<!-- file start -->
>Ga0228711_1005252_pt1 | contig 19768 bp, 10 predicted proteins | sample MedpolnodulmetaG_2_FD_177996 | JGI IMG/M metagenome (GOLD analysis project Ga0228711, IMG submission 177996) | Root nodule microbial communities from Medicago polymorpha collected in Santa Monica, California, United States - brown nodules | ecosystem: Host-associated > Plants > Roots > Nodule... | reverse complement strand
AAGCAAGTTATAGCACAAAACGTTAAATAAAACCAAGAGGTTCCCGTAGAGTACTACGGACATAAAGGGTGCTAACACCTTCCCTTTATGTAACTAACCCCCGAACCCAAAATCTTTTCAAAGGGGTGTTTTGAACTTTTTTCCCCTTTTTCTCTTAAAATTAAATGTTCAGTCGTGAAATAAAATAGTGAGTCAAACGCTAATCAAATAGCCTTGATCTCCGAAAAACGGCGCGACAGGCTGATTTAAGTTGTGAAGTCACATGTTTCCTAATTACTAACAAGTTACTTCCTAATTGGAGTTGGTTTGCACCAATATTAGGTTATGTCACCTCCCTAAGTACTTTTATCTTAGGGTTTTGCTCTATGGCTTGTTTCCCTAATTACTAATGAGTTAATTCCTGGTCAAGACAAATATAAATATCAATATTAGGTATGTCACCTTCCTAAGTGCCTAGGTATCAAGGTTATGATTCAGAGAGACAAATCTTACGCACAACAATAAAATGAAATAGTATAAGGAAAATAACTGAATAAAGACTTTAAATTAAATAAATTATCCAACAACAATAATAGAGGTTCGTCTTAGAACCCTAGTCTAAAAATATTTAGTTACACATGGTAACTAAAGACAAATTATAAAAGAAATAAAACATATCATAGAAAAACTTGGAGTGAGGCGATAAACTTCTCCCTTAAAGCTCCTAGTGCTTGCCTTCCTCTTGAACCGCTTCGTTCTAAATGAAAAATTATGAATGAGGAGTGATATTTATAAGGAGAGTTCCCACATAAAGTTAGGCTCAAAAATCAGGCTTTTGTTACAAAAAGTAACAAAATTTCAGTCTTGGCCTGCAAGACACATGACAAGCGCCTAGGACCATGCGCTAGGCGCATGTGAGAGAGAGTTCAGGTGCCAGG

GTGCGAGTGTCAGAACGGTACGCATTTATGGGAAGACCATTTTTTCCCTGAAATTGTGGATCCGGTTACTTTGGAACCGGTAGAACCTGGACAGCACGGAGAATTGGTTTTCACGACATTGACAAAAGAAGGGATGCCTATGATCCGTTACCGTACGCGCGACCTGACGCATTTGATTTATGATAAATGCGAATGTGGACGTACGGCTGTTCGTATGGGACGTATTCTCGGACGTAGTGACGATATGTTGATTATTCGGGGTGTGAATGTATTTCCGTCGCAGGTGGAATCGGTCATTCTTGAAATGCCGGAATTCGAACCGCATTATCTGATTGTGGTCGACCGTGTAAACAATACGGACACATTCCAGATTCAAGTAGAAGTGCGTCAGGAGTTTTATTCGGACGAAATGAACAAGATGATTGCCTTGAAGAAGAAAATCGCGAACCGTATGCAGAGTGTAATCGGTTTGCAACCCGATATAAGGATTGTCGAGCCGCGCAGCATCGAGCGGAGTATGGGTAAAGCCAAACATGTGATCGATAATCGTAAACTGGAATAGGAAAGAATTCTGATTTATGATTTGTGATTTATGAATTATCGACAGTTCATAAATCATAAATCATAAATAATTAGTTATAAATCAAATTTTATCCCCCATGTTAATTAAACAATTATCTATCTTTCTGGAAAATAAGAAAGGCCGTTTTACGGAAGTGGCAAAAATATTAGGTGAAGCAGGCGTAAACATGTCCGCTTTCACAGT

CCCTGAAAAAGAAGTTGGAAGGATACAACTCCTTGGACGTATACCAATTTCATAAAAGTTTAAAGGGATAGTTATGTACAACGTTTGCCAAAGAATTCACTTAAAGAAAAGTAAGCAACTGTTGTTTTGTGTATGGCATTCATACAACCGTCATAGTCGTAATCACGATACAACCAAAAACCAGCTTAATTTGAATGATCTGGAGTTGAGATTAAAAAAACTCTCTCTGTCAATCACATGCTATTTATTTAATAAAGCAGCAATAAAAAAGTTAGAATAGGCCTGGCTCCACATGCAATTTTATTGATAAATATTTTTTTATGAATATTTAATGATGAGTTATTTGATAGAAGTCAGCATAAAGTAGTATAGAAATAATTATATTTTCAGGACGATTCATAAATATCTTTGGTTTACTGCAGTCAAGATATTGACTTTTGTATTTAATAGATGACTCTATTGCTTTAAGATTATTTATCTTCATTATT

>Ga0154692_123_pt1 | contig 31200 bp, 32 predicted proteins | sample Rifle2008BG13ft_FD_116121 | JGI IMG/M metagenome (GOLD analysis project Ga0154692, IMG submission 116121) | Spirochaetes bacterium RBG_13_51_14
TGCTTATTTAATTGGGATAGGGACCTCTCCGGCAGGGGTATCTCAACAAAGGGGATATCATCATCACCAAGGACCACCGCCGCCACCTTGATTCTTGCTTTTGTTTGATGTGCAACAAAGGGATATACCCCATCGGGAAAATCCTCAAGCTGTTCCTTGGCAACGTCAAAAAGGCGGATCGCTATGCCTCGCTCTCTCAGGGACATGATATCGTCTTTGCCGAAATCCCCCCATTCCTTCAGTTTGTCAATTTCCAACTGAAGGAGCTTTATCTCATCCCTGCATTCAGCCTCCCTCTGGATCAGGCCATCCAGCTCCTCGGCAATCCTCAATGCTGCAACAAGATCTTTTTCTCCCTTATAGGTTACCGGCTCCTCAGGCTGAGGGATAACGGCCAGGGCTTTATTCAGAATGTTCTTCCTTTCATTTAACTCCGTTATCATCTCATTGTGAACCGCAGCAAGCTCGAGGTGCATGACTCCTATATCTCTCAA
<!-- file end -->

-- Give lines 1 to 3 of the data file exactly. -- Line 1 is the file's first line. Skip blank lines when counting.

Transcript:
>Ga0228711_1005252_pt1 | contig 19768 bp, 10 predicted proteins | sample MedpolnodulmetaG_2_FD_177996 | JGI IMG/M metagenome (GOLD analysis project Ga0228711, IMG submission 177996) | Root nodule microbial communities from Medicago polymorpha collected in Santa Monica, California, United States - brown nodules | ecosystem: Host-associated > Plants > Roots > Nodule... | reverse complement strand
AAGCAAGTTATAGCACAAAACGTTAAATAAAACCAAGAGGTTCCCGTAGAGTACTACGGACATAAAGGGTGCTAACACCTTCCCTTTATGTAACTAACCCCCGAACCCAAAATCTTTTCAAAGGGGTGTTTTGAACTTTTTTCCCCTTTTTCTCTTAAAATTAAATGTTCAGTCGTGAAATAAAATAGTGAGTCAAACGCTAATCAAATAGCCTTGATCTCCGAAAAACGGCGCGACAGGCTGATTTAAGTTGTGAAGTCACATGTTTCCTAATTACTAACAAGTTACTTCCTAATTGGAGTTGGTTTGCACCAATATTAGGTTATGTCACCTCCCTAAGTACTTTTATCTTAGGGTTTTGCTCTATGGCTTGTTTCCCTAATTACTAATGAGTTAATTCCTGGTCAAGACAAATATAAATATCAATATTAGGTATGTCACCTTCCTAAGTGCCTAGGTATCAAGGTTATGATTCAGAGAGACAAATCTTACGCACAACAATAAAATGAAATAGTATAAGGAAAATAACTGAATAAAGACTTTAAATTAAATAAATTATCCAACAACAATAATAGAGGTTCGTCTTAGAACCCTAGTCTAAAAATATTTAGTTACACATGGTAACTAAAGACAAATTATAAAAGAAATAAAACATATCATAGAAAAACTTGGAGTGAGGCGATAAACTTCTCCCTTAAAGCTCCTAGTGCTTGCCTTCCTCTTGAACCGCTTCGTTCTAAATGAAAAATTATGAATGAGGAGTGATATTTATAAGGAGAGTTCCCACATAAAGTTAGGCTCAAAAATCAGGCTTTTGTTACAAAAAGTAACAAAATTTCAGTCTTGGCCTGCAAGACACATGACAAGCGCCTAGGACCATGCGCTAGGCGCATGTGAGAGAGAGTTCAGGTGCCAGG

GTGCGAGTGTCAGAACGGTACGCATTTATGGGAAGACCATTTTTTCCCTGAAATTGTGGATCCGGTTACTTTGGAACCGGTAGAACCTGGACAGCACGGAGAATTGGTTTTCACGACATTGACAAAAGAAGGGATGCCTATGATCCGTTACCGTACGCGCGACCTGACGCATTTGATTTATGATAAATGCGAATGTGGACGTACGGCTGTTCGTATGGGACGTATTCTCGGACGTAGTGACGATATGTTGATTATTCGGGGTGTGAATGTATTTCCGTCGCAGGTGGAATCGGTCATTCTTGAAATGCCGGAATTCGAACCGCATTATCTGATTGTGGTCGACCGTGTAAACAATACGGACACATTCCAGATTCAAGTAGAAGTGCGTCAGGAGTTTTATTCGGACGAAATGAACAAGATGATTGCCTTGAAGAAGAAAATCGCGAACCGTATGCAGAGTGTAATCGGTTTGCAACCCGATATAAGGATTGTCGAGCCGCGCAGCATCGAGCGGAGTATGGGTAAAGCCAAACATGTGATCGATAATCGTAAACTGGAATAGGAAAGAATTCTGATTTATGATTTGTGATTTATGAATTATCGACAGTTCATAAATCATAAATCATAAATAATTAGTTATAAATCAAATTTTATCCCCCATGTTAATTAAACAATTATCTATCTTTCTGGAAAATAAGAAAGGCCGTTTTACGGAAGTGGCAAAAATATTAGGTGAAGCAGGCGTAAACATGTCCGCTTTCACAGT